MUMBAI (Reuters) - India’s economy should grow between 7 percent and 7.5 percent in the fiscal year starting in April with exports and private investment set to rebound, the country’s top finance ministry economist said in a report presented on Monday.
The annual survey was released ahead of the government’s annual budget statement, due to be presented by Finance Minister Arun Jaitley on Thursday.
“The (7-7.5 pct GDP) forecast builds in some risks to growth, particularly the oil price risk. If oil prices stay firm or rise from these levels, we would look at the 7 percent mark.
“It’s a conservative and credible band
“There could be a potential upside from here if oil prices moderate quite substantially and you see a pickup in domestic demand components.
“I think it will be a fiscally responsible budget. There is enormous emphasis that the govt is putting on committing to fiscal consolidation.
“I think we will get to 3 or 3.1 (pct) for fiscal 2019 (in terms of fiscal deficit), but on the whole we don’t know what will happen to states as a lot of state spending hasn’t been fully financed.”
“The 7–7.5 percent estimated growth range has already been predicted, including from the IMF.
“One of the key elements to look out for is net exports. There has been a surge in imports, and if it continues it could drag the overall growth.
“We believe that government will go back to the fiscal consolidation so the target for next year will be close to 3.2 percent (of GDP). This was also the target for this year and even though we are unlikely to achieve it this time, it is a realistic target for 2018/19 “
SUVODEEP RAKSHIT, SENIOR ECONOMIST, KOTAK INSTITUTIONAL EQUITIES, MUMBAI
“GDP growth might be at the lower end of the (7-7.5 pct) range, but broadly the estimates are in line with our expectations. We were looking at a GVA (gross value added) growth of around 7-7.1 percent which means a GDP growth of roughly around 7.3 percent. We are expecting a bit of cyclical recovery in FY19.”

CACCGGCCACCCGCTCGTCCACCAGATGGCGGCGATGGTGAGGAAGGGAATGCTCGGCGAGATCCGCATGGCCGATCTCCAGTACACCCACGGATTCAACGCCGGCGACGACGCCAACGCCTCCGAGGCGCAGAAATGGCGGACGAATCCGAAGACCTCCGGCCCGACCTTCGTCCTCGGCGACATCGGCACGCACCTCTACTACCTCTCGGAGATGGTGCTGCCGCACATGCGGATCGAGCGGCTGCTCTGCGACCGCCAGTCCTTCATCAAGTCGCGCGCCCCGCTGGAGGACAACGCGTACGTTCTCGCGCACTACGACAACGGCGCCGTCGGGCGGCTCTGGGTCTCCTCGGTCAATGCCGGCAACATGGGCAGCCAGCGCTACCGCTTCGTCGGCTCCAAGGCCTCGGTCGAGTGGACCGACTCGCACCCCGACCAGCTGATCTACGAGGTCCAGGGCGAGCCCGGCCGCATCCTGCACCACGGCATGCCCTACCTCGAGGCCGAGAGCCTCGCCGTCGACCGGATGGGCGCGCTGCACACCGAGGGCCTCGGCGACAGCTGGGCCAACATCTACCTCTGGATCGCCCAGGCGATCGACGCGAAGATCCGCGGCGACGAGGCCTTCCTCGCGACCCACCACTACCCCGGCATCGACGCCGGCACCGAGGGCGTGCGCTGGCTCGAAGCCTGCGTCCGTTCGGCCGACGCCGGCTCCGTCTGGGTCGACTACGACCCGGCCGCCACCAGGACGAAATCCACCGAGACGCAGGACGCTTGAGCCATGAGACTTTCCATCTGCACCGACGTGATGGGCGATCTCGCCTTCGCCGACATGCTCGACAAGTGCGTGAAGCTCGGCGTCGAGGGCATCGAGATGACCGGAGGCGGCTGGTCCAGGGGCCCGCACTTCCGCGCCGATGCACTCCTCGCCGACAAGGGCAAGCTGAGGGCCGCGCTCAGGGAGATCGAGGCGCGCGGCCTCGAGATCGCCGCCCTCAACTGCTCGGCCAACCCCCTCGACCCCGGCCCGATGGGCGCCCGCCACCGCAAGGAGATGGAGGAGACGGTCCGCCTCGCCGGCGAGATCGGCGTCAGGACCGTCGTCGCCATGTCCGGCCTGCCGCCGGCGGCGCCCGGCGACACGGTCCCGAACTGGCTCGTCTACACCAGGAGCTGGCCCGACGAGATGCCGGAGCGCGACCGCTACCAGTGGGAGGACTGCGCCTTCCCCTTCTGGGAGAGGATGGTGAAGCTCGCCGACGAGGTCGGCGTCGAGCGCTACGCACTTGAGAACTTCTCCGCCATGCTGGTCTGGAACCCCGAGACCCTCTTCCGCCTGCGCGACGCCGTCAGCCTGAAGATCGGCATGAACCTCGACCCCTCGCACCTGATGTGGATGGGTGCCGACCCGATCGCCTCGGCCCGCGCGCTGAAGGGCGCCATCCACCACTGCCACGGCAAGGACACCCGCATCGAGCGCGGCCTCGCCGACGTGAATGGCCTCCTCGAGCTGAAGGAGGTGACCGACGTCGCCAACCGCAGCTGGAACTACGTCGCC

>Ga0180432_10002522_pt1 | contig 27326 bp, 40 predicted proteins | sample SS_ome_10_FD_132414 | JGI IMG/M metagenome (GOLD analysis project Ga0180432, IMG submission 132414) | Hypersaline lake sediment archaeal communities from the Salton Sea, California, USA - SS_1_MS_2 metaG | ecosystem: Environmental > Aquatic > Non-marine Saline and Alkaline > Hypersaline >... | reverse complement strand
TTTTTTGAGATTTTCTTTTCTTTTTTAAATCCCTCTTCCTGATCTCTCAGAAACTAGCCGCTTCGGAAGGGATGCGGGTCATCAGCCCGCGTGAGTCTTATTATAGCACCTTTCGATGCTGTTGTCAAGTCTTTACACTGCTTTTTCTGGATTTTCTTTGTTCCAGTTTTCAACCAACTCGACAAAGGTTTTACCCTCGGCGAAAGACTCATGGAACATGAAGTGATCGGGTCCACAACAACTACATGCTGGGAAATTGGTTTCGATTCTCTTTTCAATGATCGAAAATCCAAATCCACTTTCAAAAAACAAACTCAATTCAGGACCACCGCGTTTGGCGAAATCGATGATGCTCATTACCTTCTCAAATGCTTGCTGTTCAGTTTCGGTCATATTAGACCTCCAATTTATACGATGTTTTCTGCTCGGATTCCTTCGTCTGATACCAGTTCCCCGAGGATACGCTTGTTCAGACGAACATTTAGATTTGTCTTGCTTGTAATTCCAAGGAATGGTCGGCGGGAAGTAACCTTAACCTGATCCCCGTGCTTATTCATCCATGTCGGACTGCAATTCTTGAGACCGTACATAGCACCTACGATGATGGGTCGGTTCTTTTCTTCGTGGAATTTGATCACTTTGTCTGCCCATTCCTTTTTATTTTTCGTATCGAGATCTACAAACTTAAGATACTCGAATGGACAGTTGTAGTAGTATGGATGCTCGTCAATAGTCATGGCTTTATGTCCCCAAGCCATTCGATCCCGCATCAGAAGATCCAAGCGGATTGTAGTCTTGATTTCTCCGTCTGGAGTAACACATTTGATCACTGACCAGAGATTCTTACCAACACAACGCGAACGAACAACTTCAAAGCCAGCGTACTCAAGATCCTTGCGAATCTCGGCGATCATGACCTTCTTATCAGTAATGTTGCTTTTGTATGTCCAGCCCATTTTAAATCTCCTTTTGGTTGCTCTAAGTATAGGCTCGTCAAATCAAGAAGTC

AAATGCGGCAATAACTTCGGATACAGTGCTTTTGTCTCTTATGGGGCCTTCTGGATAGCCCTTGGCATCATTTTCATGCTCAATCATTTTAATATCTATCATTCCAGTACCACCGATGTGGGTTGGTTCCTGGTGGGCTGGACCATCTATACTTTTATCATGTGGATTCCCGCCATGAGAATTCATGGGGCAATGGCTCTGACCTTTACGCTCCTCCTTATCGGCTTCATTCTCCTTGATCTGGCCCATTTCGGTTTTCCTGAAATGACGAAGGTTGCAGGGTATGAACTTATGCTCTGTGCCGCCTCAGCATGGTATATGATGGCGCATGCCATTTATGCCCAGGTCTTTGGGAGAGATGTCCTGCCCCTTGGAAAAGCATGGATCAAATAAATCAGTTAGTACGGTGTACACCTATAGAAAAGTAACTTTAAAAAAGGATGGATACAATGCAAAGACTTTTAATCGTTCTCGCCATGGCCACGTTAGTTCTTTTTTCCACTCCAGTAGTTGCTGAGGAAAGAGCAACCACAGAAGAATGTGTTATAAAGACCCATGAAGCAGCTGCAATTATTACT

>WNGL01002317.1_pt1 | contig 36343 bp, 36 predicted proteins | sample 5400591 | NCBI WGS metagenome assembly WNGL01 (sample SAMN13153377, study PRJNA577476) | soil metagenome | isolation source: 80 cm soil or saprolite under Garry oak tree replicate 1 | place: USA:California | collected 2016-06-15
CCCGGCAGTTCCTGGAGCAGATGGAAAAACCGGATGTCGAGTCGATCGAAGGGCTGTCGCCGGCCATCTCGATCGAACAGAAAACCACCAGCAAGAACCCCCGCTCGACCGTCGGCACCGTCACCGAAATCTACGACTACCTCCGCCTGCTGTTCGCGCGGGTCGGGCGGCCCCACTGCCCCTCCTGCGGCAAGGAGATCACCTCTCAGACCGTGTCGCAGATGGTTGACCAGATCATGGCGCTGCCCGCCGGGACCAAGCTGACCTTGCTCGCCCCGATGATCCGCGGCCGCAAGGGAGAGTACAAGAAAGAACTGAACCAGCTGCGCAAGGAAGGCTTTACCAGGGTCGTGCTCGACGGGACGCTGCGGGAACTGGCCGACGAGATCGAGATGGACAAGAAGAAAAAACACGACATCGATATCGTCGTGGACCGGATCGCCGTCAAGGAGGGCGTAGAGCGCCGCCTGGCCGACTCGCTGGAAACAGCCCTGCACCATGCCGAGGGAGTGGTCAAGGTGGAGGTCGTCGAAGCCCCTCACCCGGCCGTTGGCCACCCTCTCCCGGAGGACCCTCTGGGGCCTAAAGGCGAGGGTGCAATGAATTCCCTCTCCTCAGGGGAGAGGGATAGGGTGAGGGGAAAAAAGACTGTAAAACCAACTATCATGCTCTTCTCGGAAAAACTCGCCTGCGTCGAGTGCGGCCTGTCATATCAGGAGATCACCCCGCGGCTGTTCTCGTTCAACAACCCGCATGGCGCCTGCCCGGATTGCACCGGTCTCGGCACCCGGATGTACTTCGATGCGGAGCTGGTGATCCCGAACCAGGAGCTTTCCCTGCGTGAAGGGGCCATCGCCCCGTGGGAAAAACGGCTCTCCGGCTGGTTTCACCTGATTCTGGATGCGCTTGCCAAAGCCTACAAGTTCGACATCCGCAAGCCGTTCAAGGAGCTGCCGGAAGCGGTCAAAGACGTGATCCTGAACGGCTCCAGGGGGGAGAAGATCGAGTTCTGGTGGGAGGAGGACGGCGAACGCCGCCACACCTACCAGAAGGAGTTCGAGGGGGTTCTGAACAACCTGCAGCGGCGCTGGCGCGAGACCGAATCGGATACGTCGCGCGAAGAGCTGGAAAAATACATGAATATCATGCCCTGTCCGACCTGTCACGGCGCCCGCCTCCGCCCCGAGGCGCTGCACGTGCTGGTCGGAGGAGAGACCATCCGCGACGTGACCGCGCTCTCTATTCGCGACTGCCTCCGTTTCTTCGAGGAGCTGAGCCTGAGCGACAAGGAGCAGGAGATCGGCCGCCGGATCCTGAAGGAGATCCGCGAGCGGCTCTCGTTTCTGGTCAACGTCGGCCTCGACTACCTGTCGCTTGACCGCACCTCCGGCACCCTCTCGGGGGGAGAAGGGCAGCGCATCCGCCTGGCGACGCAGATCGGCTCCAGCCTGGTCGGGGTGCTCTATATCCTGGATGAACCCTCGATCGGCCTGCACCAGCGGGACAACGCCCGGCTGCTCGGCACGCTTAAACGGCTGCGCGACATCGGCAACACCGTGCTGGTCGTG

“The government will remain on the fiscal consolidation path. My sense is that they will show somewhere around 3.2 percent fiscal deficit to GDP (for 2018/19).
“Even as it does so, the government will likely focus on rural and urban infrastructure, housing, agriculture as well as bit on the capital expenditure front with a judicious mix of budgetary and extra budgetary expenditure.”
DEVENDRA KUMAR PANT, CHIEF ECONOMIST AND SENIOR DIRECTOR (PUBLIC FINANCE), INDIA RATINGS & RESEARCH, NEW DELHI
“Based on present situation, growth in FY19 is likely to be around lower end of the range (7-7.5 pct). However, evolving domestic and global situations may push it in any direction.”
“Government is expected to follow a path of fiscal consolidation in FY19, and FY19 central government fiscal deficit could be 3.2 percent of GDP, which will be higher than the fiscal consolidation roadmap presented in medium term fiscal policy with FY18 union budget.”
“There is high probability of increased allocation towards rural areas, infrastructure.”
Reporting by Vishal Sridhar, Krishna Kurup, and Arnab Paul; Compiled by Rafael Nam